INTRODUCTION: Idiopathic fibrothorax may result in severe debility and is a treatment challenge. Decortication is not frequently considered as a routine component of management of fibrothorax(1).
CASE PRESENTATION: The patient is a 45 year old male treated at an outside institution for nonspecific interstitial pneumonitis with azathioprine and prednisone for 8 months prior to presenting to our institution for a second opinion. His co-morbidities included morbid obesity (BMI 52), obstructive sleep apnea requiring nocturnal CPAP and chronic back pain. He never smoked. He worked retail in a car repair shop for many years. At the time of presentation PFTs revealed a severe restrictive lung pattern and reduced diffusing capacity with hypercapnic respiratory failure requiring 5 liters of oxygen with activity. Chest CT scanning showed diffuse patchy ground glass and bilateral pleural scattered calcifications. He underwent BAL initially and infection was ruled out and then VATS assisted biopsy of the lung with pathology showing only mild pleural fibrosis and normal lung structure. He became more hypercapnic and required tracheostomy with nocturnal ventilator support with oxygen continuously. His hypercapnia stabilized in the mid 70s. He was assessed for surgical intervention by transplant surgery and they deemed him not a candidate based on his weight. After 120 lbs weight loss assisted with gastric sleeve surgery, no significant improvement in his respiratory failure was evident. Repeat imaging of the chest at this point clearly revealed diffusion pleural thickening. Serologic work up was negative but his back disease was deemed seronegative spondyloarthopathy by Rheumatology. He then underwent sequential bilateral decortication procedures. Three months after the procedures he had considerable improvement in functional status, pulmonary functions, arterial blood gases and almost complete resolution of his sleep disordered breathing, and he was liberated from oxygen. After more than a year of follow-up he remains off oxygen, pulmonary function tests and exercise capacity steadily improve with each visit and his hypercapnia has resolved. He retains mild OSA which requires CPAP at night.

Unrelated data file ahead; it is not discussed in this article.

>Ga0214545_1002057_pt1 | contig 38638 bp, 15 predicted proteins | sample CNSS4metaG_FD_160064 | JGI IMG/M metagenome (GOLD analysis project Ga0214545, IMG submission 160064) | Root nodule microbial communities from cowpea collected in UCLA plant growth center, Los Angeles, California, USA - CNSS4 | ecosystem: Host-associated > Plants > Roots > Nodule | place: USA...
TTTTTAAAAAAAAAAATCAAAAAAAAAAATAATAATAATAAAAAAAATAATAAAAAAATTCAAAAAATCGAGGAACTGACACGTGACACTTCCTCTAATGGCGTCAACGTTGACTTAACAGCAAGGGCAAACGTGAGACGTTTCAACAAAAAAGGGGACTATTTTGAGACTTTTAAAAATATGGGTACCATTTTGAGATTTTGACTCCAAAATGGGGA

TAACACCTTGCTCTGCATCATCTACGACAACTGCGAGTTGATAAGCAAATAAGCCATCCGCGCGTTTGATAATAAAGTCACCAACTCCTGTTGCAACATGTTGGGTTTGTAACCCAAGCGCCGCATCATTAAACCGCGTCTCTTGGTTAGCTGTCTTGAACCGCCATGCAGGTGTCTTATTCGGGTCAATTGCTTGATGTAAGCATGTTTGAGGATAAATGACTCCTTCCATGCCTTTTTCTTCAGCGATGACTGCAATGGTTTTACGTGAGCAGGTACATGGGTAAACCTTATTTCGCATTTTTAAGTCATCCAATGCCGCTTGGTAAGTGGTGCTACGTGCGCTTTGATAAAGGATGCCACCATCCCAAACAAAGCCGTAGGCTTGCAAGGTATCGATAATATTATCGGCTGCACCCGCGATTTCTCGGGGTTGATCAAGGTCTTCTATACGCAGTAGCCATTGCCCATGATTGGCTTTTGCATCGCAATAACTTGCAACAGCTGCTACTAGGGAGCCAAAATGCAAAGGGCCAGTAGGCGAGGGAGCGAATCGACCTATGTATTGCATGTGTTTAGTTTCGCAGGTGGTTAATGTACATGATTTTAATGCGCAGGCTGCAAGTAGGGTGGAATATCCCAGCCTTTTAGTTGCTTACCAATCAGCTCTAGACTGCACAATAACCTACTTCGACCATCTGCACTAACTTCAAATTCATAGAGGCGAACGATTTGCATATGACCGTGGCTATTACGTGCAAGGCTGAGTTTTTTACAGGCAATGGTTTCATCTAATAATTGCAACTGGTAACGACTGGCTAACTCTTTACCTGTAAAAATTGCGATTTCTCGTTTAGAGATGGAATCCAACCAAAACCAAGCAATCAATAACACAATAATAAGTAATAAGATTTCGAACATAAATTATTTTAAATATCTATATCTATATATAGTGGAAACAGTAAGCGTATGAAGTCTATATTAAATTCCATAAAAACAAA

DISCUSSIONS: We believe that this represents a case of idiopathic fibrothorax in a morbidly obese patient where treatment with pleural decortication resulted in a significant improvement in lung function and the overall health status, which was not fully appreciated until his profound weight loss alone did not correct the hypercapnia. There are only rare reports of treatment with decortication for idiopathic fibrosis (2).
CONCLUSION: Our experience shows that pleural decortication is a viable option in treating idiopathic fibrothorax.
DISCLOSURE: Muhammad Akbar, No Financial Disclosure Information; No Product/Research Disclosure Information